…fear intimacy and tend to avoid real commitment in relationships.

…may appear either grandiose and self-centered or seem selfless.

…feel that "No matter what I do, it won’t make a difference; I am and always will be worthless and unlovable."

…frequently feel defensive when even minor negative feedback is given. They may suffer severe humiliation if forced to look at mistakes or imperfections.

…frequently blame others before they can be blamed.

…may apologize constantly and assume responsibility for the behavior of those around them.

…often feel like outsiders and have a pervasive feeling of loneliness even when surrounded by those who love and care for them.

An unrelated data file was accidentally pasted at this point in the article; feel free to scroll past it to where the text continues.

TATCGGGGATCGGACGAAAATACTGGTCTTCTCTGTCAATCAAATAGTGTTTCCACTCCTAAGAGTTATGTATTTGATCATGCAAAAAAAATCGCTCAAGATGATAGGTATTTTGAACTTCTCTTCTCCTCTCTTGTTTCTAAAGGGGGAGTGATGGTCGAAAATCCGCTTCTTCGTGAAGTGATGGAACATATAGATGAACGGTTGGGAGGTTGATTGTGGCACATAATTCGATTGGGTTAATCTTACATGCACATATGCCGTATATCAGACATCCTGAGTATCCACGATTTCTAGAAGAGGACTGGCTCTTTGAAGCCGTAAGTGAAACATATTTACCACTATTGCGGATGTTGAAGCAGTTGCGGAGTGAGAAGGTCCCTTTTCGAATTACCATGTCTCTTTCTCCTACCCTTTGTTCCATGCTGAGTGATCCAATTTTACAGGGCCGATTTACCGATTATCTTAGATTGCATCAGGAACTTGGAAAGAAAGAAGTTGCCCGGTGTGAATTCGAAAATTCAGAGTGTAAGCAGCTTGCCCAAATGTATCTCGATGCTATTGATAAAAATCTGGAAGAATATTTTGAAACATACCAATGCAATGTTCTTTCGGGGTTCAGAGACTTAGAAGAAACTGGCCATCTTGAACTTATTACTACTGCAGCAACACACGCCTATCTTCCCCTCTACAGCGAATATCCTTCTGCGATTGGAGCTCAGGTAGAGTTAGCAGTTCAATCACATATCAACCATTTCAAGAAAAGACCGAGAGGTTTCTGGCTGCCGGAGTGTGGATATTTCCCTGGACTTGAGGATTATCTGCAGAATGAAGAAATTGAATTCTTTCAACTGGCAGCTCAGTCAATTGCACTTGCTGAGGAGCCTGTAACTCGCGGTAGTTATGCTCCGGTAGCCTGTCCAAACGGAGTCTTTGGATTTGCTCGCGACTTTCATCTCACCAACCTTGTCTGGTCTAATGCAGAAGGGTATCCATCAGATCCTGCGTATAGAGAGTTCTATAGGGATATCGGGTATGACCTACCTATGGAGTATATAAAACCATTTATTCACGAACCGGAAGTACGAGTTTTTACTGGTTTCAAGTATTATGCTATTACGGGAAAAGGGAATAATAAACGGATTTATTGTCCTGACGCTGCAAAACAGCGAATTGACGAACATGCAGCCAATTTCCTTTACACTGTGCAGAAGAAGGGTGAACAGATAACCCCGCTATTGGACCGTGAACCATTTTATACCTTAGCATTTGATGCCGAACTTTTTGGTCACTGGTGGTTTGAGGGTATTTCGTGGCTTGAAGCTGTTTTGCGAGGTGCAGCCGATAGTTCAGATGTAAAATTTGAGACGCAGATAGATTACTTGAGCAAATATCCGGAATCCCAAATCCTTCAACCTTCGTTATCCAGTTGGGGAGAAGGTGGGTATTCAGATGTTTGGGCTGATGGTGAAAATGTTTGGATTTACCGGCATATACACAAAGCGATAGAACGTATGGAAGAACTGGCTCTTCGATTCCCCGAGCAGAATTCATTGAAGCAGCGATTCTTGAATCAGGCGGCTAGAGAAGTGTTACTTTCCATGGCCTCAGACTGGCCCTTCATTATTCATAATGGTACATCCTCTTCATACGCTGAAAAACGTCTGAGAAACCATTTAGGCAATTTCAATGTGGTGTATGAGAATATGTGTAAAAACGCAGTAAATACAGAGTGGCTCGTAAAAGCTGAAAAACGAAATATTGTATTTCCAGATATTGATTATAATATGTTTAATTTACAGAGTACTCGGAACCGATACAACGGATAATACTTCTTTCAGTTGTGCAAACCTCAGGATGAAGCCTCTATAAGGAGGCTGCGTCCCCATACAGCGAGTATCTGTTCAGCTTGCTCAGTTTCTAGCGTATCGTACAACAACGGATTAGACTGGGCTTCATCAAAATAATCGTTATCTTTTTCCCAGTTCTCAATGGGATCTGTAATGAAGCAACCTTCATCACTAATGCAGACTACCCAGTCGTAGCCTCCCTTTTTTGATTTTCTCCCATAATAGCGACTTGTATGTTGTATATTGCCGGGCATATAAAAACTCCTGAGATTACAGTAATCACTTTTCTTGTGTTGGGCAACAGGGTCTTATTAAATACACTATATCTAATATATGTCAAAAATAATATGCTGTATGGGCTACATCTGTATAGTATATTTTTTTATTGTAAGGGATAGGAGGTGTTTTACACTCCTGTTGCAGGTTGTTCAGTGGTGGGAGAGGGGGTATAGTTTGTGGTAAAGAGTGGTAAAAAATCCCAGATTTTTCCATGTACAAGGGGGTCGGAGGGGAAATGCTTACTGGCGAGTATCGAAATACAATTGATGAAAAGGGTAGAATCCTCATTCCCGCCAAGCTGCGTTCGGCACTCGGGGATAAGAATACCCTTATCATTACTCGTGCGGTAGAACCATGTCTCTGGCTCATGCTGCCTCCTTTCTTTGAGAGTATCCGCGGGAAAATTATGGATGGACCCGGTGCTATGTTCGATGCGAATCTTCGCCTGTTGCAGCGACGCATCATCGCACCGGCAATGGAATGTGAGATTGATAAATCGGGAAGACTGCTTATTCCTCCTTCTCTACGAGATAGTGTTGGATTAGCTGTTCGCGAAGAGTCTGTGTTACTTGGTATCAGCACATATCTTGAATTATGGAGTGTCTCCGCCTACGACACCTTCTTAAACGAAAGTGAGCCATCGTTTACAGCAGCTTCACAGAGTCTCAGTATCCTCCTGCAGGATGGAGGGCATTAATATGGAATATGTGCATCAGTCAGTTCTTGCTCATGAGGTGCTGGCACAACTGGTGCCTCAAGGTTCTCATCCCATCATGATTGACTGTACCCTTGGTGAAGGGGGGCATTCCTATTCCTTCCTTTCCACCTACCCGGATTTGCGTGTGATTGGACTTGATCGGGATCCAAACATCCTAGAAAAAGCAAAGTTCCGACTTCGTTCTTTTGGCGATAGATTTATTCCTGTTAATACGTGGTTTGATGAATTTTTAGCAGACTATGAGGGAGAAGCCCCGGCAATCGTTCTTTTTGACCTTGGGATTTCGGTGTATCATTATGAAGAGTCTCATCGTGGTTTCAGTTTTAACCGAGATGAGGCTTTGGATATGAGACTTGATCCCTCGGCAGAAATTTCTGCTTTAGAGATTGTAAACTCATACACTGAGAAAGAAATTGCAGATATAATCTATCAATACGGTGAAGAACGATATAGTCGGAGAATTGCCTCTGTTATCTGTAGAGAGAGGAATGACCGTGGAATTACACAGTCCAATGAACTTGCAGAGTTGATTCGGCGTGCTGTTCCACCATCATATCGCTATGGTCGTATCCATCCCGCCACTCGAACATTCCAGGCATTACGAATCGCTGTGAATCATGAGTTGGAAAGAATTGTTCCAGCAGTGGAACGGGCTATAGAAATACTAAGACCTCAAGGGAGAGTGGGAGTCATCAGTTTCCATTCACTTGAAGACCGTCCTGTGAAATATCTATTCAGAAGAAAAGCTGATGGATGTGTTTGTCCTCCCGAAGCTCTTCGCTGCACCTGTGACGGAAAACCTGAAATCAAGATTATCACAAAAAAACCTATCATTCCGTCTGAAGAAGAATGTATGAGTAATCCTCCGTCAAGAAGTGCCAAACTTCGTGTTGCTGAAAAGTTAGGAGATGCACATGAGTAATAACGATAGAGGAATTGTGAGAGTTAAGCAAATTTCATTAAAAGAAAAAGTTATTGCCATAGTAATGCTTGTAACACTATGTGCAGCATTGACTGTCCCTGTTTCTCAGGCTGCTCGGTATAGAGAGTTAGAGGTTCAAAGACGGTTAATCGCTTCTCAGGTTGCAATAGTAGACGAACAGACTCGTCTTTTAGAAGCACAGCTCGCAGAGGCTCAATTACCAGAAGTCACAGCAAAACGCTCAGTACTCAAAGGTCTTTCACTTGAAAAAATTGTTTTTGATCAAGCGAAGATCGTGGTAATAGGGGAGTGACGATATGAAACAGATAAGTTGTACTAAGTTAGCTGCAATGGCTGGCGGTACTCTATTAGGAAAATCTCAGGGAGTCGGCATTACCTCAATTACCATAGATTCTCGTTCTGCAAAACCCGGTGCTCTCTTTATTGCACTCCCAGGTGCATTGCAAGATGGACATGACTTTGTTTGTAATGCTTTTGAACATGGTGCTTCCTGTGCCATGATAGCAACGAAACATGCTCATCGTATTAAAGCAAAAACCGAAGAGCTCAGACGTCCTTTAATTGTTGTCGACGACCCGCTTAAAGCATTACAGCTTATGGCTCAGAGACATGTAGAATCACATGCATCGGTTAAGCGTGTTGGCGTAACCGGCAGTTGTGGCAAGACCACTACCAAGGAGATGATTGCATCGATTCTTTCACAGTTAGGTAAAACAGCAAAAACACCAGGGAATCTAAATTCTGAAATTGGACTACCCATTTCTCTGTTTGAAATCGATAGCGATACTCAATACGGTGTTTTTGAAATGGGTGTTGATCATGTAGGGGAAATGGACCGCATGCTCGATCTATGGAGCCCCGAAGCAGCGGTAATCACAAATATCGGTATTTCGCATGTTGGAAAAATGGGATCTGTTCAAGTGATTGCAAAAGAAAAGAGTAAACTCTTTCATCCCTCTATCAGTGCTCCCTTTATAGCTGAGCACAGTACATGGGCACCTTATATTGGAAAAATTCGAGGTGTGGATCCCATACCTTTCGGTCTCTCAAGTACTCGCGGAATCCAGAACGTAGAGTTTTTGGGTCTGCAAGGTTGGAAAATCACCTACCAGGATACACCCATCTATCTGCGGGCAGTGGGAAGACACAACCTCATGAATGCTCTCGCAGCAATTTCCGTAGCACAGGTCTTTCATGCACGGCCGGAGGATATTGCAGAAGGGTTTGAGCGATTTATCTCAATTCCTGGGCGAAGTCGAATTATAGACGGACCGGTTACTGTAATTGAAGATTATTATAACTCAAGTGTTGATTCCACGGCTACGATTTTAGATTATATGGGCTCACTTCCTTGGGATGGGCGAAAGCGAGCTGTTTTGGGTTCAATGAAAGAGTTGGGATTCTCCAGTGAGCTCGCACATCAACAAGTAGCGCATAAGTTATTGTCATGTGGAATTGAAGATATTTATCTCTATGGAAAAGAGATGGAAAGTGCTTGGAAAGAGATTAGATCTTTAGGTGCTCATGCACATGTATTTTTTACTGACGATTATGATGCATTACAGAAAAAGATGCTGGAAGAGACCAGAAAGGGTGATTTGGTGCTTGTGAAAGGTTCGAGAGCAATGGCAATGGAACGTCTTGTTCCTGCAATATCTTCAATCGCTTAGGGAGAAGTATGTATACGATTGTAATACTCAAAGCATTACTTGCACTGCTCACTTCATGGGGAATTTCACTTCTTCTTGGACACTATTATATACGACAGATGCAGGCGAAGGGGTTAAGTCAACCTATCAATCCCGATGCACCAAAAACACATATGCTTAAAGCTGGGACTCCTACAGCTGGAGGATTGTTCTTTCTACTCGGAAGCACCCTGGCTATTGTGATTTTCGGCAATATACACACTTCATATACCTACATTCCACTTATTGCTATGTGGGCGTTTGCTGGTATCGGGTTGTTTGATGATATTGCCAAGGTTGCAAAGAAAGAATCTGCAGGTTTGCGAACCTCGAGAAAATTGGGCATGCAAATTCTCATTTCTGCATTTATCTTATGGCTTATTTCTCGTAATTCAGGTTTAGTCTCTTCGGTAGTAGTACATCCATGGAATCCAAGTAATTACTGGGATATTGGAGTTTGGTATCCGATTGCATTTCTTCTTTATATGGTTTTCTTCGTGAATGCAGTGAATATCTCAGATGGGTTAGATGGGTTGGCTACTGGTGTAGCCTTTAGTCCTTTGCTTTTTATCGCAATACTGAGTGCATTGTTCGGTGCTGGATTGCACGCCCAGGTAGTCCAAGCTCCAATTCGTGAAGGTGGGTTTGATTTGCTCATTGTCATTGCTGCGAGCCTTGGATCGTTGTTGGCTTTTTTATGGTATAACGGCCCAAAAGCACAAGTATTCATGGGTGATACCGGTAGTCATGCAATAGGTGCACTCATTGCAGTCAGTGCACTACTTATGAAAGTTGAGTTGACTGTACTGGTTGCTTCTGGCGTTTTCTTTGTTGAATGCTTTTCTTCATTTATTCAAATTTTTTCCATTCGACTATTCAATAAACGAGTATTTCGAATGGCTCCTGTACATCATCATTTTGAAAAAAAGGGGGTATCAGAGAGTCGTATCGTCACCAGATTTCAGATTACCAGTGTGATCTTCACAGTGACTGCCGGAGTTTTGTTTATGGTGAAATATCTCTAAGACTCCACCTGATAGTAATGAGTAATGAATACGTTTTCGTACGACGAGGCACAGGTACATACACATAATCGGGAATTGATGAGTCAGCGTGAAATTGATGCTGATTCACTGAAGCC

…project their beliefs about themselves onto others, frequently engaging in "mind-reading’ and consistently feeling judged by others.

…often feel angry and judgmental toward the qualities in others that they feel ashamed of in themselves.

…often feel ugly, flawed and imperfect and may be overly focused on make-up or clothing as a way of hiding perceived flaws in self.

…often feel controlled from the outside as well as within; normal spontaneous expression is blocked.

…often suffer from performance anxiety and procrastination and depression.

…often lie to themselves and to others.

…frequently block feelings of shame through compulsive behaviors like workaholism, eating disorders, shopping, substance abuse, list making or gambling.

 

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Last modified: September 10, 2009